In 1857 an Irish explorer named John Palliser came to the western plains to gather geographical information and to judge whether or not the West was suitable for settlement. He concluded that, indeed, much of the plains would be ideal for farming, but that much of it was too dry. He also described deposits of coal and other minerals. In 1860 a Canadian explorer, Henry Youle Hind, wrote more optimistically about the suitability of the land for farming.
The single greatest event in Alberta history was the arrival of the railway in 1883. The railway made the Canadian settlement of the West possible. In 1881 there were about 1,000 non-Native settlers in Alberta. Ten years later that number had grown to 17,500.
The most successful early settlers were the ranchers, who found Alberta's foothills ideal ranching country. Most of Alberta's ranchers were English settlers, but the cowboys - such as John Ware who in 1876 brought the first cattle into the province - were American.
Farming the prairie proved more difficult. Most newcomers preferred to settle in the United States West, but by the 1890s, most of the American land was taken. In 1897, Canada's minister of the interior, Clifford Sifton, began a massive advertising campaign in Europe to encourage people to come to the Canadian West.
While most of the early settlers came from Ontario, Britain or the United States, many of the people who came as a result of Sifton's campaign were of German, Ukrainian, and Romanian descent, giving Alberta the diverse population that it has today. The result of Sifton's campaign was spectacular. Alberta's population grew to 73,000 in 1901; to 374,000 in 1911; and to 584,000 in 1921!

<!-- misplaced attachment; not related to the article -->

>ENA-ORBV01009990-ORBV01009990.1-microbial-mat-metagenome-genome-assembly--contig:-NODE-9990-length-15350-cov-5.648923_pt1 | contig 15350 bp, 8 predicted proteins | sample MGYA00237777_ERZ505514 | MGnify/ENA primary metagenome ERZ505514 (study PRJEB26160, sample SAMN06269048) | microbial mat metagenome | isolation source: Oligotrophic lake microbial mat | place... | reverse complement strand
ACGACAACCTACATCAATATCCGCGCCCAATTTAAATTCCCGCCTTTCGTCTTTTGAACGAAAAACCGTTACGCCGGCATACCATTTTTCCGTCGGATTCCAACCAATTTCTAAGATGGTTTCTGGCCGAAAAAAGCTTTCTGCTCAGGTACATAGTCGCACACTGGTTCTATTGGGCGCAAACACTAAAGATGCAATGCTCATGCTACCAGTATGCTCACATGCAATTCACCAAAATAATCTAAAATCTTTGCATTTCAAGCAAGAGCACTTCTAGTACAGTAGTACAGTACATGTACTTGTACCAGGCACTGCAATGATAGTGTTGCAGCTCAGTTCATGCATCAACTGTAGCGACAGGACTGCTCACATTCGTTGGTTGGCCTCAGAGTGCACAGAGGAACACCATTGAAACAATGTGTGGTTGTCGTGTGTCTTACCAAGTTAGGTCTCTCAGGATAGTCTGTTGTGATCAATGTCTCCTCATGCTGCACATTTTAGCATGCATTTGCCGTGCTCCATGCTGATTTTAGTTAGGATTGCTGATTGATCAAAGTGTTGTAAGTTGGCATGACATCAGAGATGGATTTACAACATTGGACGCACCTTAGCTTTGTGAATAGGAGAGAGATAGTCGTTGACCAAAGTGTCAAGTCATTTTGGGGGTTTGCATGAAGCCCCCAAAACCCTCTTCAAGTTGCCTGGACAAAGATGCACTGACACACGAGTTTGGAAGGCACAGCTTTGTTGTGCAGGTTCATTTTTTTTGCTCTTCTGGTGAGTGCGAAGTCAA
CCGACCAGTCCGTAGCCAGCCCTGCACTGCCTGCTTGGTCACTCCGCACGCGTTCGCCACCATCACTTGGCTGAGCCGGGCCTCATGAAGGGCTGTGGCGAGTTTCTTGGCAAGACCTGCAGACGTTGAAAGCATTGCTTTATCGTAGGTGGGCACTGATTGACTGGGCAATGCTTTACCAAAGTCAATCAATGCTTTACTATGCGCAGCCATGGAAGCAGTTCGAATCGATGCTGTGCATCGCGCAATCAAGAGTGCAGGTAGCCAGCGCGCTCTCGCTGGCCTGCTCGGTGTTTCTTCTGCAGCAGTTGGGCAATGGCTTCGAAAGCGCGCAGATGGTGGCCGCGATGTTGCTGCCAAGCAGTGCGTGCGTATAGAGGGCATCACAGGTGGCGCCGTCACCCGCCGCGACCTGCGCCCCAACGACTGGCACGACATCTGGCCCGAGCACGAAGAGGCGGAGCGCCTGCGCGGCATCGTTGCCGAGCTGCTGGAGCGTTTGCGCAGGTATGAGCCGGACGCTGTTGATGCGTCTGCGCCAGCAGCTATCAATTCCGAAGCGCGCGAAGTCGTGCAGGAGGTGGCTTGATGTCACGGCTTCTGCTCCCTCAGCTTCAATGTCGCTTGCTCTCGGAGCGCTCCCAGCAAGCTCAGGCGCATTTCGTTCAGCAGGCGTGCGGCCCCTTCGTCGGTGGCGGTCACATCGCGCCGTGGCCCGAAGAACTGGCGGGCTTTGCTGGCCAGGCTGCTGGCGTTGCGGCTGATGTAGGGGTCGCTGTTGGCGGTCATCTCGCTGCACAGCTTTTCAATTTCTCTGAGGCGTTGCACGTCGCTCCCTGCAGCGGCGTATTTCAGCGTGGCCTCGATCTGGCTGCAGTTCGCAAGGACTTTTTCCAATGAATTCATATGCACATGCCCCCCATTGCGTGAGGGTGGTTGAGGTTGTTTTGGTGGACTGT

Living in poorly insulated sod huts or flimsy frame huts, the newcomers transformed the plains' open grassland into farms - narrowly surviving Alberta's harsh winters.
Villages soon popped up at crossroads and were strung along the railway lines. Calgary got an early start in the competition to be Alberta's main city. However, Edmonton got an advantage when it was selected as the provincial capital over Calgary.
Conflict and Setbacks
When Alberta became a province in 1905, it was not given control of its own resources - creating a dispute with the federal government. Alberta was given control 25 years later.
Another source of discontent was the control banks and railways had over the lives of the farmers. The farmers organized co-operatives to sell their wheat, and formed their own political party - the United Farmers of Alberta.
Alberta suffered severely during the Great Depression of the early 1930s. Droughts, grasshopper plagues, and soil erosion drove many farmers from their land. Even harder to bear was the falling price of wheat. Many farmers went bankrupt and lost their land altogether.